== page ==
Freedom of the Presses is at once a textbook and a toolbox for using artists’ books and creative publications to further community engagement and social justice projects.
Far from being a staid survey of an art historical practice, Freedom of the Presses intervenes in an ongoing discussion about art and activism in the present day by considering the place of the art book in the 21st century. The publisher, Booklyn, has been involved in this conversation since 1999, when a group of six artists decided to band together to promote contemporary artists’ books and publications. Booklyn’s focus has always been voracious, encompassing street art, punk and activist culture alongside more conventional artists’ books.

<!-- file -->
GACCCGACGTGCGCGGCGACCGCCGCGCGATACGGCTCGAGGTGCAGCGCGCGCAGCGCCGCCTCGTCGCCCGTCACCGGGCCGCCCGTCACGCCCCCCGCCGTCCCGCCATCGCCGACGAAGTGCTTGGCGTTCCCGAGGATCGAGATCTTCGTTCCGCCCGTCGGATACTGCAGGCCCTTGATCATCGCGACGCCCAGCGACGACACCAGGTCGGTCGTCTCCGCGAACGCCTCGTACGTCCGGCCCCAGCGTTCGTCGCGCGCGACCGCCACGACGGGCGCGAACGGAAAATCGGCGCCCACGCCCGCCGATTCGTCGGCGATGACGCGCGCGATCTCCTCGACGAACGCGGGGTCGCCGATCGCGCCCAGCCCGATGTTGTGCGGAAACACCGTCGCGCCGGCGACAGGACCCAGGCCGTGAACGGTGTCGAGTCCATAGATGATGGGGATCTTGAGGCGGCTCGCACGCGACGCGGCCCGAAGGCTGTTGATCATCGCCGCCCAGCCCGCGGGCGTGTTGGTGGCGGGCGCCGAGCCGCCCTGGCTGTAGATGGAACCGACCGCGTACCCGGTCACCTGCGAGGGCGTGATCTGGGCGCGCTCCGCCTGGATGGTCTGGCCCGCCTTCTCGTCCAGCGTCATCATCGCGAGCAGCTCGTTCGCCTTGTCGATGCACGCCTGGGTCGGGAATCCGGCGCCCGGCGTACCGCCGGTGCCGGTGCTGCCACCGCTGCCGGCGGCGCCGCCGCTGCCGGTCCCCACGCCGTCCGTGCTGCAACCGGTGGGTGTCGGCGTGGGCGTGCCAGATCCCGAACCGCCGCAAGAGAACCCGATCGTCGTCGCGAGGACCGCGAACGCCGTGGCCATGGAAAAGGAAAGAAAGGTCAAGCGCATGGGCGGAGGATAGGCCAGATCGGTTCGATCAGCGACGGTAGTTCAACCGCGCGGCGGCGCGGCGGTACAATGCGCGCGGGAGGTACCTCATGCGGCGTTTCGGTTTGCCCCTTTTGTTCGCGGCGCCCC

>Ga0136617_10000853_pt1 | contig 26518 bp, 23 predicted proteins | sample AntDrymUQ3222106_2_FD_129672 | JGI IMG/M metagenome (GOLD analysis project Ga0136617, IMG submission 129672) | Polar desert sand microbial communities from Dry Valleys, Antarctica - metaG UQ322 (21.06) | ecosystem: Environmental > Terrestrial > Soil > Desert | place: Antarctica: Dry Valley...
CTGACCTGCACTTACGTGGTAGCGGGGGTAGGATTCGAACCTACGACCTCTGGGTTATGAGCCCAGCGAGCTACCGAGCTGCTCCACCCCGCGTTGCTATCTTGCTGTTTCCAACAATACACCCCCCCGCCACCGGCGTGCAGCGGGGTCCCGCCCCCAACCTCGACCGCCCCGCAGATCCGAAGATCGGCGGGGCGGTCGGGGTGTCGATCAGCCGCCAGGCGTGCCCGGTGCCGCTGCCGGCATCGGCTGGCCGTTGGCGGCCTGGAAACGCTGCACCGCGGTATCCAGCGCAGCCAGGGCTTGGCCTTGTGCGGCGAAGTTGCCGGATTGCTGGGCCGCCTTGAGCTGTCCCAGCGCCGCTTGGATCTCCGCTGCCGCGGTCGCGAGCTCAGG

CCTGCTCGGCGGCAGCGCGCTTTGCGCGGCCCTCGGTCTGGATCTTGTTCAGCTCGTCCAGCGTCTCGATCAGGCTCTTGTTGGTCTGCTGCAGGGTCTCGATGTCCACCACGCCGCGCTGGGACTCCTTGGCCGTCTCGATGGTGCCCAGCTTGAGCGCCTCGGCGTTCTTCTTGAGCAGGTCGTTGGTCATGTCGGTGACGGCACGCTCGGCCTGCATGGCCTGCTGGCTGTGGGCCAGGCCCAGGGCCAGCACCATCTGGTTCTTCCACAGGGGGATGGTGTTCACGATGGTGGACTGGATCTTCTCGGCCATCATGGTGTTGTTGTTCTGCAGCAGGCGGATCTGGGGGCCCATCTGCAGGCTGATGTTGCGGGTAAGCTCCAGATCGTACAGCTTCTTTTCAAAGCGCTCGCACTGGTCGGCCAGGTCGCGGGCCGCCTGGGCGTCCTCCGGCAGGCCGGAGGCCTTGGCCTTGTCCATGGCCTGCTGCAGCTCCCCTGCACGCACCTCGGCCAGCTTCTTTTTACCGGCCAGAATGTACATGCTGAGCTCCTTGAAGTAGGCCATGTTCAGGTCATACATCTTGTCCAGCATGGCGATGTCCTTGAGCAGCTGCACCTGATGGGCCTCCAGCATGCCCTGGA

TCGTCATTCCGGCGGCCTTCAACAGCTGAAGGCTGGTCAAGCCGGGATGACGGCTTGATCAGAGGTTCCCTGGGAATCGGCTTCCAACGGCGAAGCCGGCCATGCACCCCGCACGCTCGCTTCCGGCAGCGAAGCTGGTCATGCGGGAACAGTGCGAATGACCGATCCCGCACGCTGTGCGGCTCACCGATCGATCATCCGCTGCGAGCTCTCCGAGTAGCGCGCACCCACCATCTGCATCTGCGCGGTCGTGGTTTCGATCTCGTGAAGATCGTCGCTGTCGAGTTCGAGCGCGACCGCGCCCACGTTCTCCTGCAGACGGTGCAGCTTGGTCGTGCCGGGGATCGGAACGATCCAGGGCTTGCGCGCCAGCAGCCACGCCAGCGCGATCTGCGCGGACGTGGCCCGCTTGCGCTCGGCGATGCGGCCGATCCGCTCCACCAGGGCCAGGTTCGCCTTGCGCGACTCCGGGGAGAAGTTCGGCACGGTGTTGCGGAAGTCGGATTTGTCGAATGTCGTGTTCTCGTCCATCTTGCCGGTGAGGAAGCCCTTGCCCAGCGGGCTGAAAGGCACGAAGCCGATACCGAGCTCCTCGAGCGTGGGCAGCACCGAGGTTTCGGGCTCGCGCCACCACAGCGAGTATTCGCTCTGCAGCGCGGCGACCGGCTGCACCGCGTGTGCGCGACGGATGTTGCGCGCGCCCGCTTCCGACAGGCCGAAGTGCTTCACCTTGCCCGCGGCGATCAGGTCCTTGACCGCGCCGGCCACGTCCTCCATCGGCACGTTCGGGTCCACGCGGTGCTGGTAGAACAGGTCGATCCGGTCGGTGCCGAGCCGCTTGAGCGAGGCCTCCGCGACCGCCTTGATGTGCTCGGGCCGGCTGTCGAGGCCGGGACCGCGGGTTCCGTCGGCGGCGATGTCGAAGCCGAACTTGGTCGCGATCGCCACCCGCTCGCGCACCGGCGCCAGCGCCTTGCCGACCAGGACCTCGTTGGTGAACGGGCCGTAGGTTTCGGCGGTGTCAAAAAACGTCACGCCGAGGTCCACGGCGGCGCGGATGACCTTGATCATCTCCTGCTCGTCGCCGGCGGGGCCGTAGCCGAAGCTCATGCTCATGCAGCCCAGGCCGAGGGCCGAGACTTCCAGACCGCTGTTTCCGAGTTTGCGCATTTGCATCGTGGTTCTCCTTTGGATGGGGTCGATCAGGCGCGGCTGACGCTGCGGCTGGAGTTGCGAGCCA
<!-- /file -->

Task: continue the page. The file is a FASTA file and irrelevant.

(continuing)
This restless energy is present in Freedom of the Presses, which brings together a provocative mix of humorous, intimate and scholarly writing in order to expand how we think about the concept, content, design, production and distribution of artists’ and activists’ publications today. Aimed at a global community of librarians, publishers and readers, it offers models of how to reimagine contemporary artists’ bookmaking as a socially engaged, political practice.
With essays by Kurt Allerslev, Tia Blassingame, Sarah Kirk Hanley, FLY-O, Karen Eliot, Richard J. Lee, Florencia San Martín, Ganzeer, Suzy Taraba, Stephen Dupont, Bridget Elmer, Janelle Rebel, Marshall Weber, Anton Wurth, Xu Bing, Deborah Ultan and Aaron Sinift, Freedom of the Presses enacts the dialogue it calls for, inviting artists and activists to weigh in on the place of artists’ books in the most pressing social, political and cultural issues of our time.